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I am getting error for the code below - I suspect it has to do with the type signature of dispatch function which returns a Vector of type Storable a. What is the simple way to update dispatch function type signature to do only Int32 and CChar in type signature:

{-#  LANGUAGE BangPatterns #-}
import Data.Vector.Storable as SV
import Foreign.C.Types (CChar)
import GHC.Int (Int32)

data AList = I {-# UNPACK #-} !(SV.Vector Int32)
              | S {-# UNPACK #-} !(SV.Vector CChar)

dispatch :: (Storable a) => AList -> SV.Vector a
dispatch (I x) = x
dispatch (S x) = x

Error in ghci 7.4.1:

    Couldn't match type `CChar' with `Int32'
    Expected type: Vector a
      Actual type: Vector Int32
    In the expression: x
    In an equation for `dispatch': dispatch (I x) = x
Failed, modules loaded: none.

I am asking this question assuming my error diagnosis is correct. If my diagnosis is incorrect, I will appreciate pointers on how to fix the error above.

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1 Answer 1

up vote 5 down vote accepted

The type signature

dispatch :: (Storable a) => AList -> SV.Vector a

says "give me an AList, and I'll give you an SV.Vector a for any a you want, so long as it's an instance of Storable". That's not right! For any given value, there's only one a you can supply, and you choose it, not the calling code. The problem might be easier to see if you explicitly add the quantifier:

dispatch :: forall a. (Storable a) => AList -> SV.Vector a

What you really want to say is "give me an AList, and I'l give you an SV.Vector a for some a that I choose, but I promise it'll be an instance of Storable". For this, we need an existential type:

data SomeSVVector = forall a. (Storable a) => SomeSVVector (SV.Vector a)

dispatch :: AList -> SomeSVVector
dispatch (I x) = SomeSVVector x
dispatch (S x) = SomeSVVector x

(You'll need {-# LANGUAGE ExistentialQuantification #-} for this.)

This gives SomeVVector the type:

SomeVVector :: (Storable a) => SV.Vector a -> SomeVVector

You can then take the SV.Vector out of the result of dispatch with case dispatch x of SomeSVVector vec -> .... However, this probably isn't all that useful: since the existential can contain a vector with elements of any instance of Storable, the only operations you'll be able to perform on the data inside are those offered by the Storable class. If you want something that user code can analyse and "dispatch" on the type of, you'll need a tagged union — which is exactly what your AList type already is.

If you do want to go down the existential route, then I would suggest defining your own typeclass as a subclass of Storable that contains all the operations you might want to perform on the values inside. At the very least, you'll probably want to add Integral to SomeSVVector's constraint.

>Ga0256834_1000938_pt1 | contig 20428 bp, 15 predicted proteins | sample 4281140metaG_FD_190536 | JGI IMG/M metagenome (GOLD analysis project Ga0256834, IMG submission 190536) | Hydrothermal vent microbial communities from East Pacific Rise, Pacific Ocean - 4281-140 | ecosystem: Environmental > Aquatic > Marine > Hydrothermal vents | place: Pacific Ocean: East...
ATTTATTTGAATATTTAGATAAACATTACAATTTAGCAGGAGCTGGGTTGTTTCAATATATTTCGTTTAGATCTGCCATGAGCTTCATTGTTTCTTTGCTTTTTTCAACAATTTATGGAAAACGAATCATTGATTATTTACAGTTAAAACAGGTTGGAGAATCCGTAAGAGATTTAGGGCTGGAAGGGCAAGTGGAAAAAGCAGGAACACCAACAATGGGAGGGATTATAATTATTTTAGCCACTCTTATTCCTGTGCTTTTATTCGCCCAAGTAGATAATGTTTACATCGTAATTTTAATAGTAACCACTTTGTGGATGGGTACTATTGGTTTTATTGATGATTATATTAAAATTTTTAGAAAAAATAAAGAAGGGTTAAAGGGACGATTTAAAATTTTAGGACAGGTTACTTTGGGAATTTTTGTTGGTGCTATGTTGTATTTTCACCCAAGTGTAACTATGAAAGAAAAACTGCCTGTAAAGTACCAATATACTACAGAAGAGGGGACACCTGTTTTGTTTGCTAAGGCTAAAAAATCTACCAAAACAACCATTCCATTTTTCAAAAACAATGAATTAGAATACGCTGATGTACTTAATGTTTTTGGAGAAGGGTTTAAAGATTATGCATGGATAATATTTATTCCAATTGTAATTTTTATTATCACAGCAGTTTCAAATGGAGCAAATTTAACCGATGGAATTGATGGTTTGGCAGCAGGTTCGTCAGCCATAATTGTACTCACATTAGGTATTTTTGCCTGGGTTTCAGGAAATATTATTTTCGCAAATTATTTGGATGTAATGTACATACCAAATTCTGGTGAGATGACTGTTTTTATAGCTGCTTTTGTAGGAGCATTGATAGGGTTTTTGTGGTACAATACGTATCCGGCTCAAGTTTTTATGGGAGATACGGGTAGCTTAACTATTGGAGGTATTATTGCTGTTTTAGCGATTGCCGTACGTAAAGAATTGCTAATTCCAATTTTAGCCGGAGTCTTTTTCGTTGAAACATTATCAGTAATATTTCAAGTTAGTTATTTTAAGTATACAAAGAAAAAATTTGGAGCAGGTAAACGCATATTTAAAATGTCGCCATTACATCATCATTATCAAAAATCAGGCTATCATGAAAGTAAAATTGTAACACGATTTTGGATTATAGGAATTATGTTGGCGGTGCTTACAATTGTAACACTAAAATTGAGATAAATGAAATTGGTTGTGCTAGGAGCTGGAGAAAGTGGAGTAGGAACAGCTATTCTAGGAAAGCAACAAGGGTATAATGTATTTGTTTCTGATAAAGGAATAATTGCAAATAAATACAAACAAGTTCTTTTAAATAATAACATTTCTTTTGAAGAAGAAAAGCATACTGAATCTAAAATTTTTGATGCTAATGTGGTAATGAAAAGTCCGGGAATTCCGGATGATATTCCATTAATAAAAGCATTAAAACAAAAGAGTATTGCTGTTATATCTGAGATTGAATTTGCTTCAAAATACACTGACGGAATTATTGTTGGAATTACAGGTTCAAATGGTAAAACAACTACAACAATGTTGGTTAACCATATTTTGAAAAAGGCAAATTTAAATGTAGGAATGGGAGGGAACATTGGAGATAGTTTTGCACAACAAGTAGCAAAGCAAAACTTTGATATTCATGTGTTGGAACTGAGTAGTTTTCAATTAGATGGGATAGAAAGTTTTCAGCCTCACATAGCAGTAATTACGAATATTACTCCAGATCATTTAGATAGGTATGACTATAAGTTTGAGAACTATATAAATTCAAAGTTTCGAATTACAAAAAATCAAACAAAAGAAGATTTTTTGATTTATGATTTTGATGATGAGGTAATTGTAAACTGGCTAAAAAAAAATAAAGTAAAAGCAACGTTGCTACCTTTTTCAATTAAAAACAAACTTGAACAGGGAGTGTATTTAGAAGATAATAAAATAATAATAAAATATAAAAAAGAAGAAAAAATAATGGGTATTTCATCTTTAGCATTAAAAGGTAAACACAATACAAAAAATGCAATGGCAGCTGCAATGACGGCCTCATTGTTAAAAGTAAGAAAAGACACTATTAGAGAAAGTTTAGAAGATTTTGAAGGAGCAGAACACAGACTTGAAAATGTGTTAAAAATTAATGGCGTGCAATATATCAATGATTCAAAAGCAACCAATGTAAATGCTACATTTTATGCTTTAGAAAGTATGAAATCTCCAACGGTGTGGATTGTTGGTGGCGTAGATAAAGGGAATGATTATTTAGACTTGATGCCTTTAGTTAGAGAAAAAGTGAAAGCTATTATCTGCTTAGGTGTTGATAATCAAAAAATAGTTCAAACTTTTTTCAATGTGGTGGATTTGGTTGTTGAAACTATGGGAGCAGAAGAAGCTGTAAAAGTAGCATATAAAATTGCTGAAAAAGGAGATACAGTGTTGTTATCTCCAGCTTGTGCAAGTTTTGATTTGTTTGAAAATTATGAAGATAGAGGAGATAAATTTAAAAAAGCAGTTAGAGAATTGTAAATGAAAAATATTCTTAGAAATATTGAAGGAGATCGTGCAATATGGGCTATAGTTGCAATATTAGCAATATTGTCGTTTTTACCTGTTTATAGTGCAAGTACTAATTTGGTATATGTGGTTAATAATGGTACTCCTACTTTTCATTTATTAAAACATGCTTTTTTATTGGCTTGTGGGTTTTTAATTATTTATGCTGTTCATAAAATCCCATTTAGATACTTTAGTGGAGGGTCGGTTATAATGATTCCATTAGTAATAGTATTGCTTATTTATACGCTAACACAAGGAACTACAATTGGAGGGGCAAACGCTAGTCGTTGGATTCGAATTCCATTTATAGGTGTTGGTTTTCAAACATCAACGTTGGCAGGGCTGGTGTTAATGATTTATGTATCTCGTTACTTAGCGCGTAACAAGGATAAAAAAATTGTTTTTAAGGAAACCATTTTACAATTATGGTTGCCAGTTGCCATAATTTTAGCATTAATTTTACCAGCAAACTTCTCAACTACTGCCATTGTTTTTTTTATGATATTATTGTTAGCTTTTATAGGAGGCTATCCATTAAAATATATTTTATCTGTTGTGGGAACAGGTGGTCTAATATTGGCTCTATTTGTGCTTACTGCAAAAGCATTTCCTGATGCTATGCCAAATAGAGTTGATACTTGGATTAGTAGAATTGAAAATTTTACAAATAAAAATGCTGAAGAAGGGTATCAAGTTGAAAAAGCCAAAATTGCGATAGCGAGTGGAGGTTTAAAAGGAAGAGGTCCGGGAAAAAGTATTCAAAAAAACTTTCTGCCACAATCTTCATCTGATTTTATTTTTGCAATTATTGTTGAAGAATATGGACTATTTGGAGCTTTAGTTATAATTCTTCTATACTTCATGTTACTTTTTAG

As you mentioned in the comments, if you don't mind an AList of Int32s and an AList of CChars having different types, you can use a GADT:

data AList a where
  I :: {-# UNPACK #-} !(SV.Vector Int32) -> AList Int32
  S :: {-# UNPACK #-} !(SV.Vector CChar) -> AList CChar

dispatch :: AList a -> SV.Vector a
dispatch (I x) = x
dispatch (S x) = x

Here, AList is essentially a version of SV.Vector that only works on certain element types. However, dispatch isn't really that useful — there's no real way to "get back in" to an AList after you take it out with dispatch, because the type unification GADT pattern-matching offers only works with explicit pattern-matching; you can't tell that the result of dispatch is either an SV.Vector Int32 or an SV.Vector CChar. Something like

dispatch :: (SV.Vector Int32 -> r) -> (SV.Vector CChar -> r) -> AList a -> r

would work, but that's equivalent to (and more awkward than) pattern-matching on your original tagged union version.

I don't think there's a reasonable way to define a useful dispatch; I would suggest using explicit pattern-matching on your original AList definition instead.

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thanks. That is exactly what I was looking for. I know what I wrote wasn't right. Now, I have learnt about exitential type better :) Eventually, I will be doing dispatch based on case to convert to another type. Which is why I have tagged union for AList. –  Sal Feb 7 '12 at 15:05
just realized GADT could be another way to do it. Basically, dispatch could have a type signature: (Storable a) => AList (SV.Vector a) -> SV.Vector a. After defining (AList a) using GADT. I just tried an example, and it seems to do the trick of matching types. If you think this works, I will appreciate it if you could edit your answer above with GADT alternative as well. A sample code here: hpaste.org/57584 –  Sal Feb 7 '12 at 16:34
Unfortunately, it probably doesn't do what you want; I've expanded my answer with an explanation. By the way, as shown in my answer, the Storable constraint on dispatch doesn't do anything, and you can parametrise AList directly on the element type rather than the type of the vector. –  ehird Feb 7 '12 at 16:58

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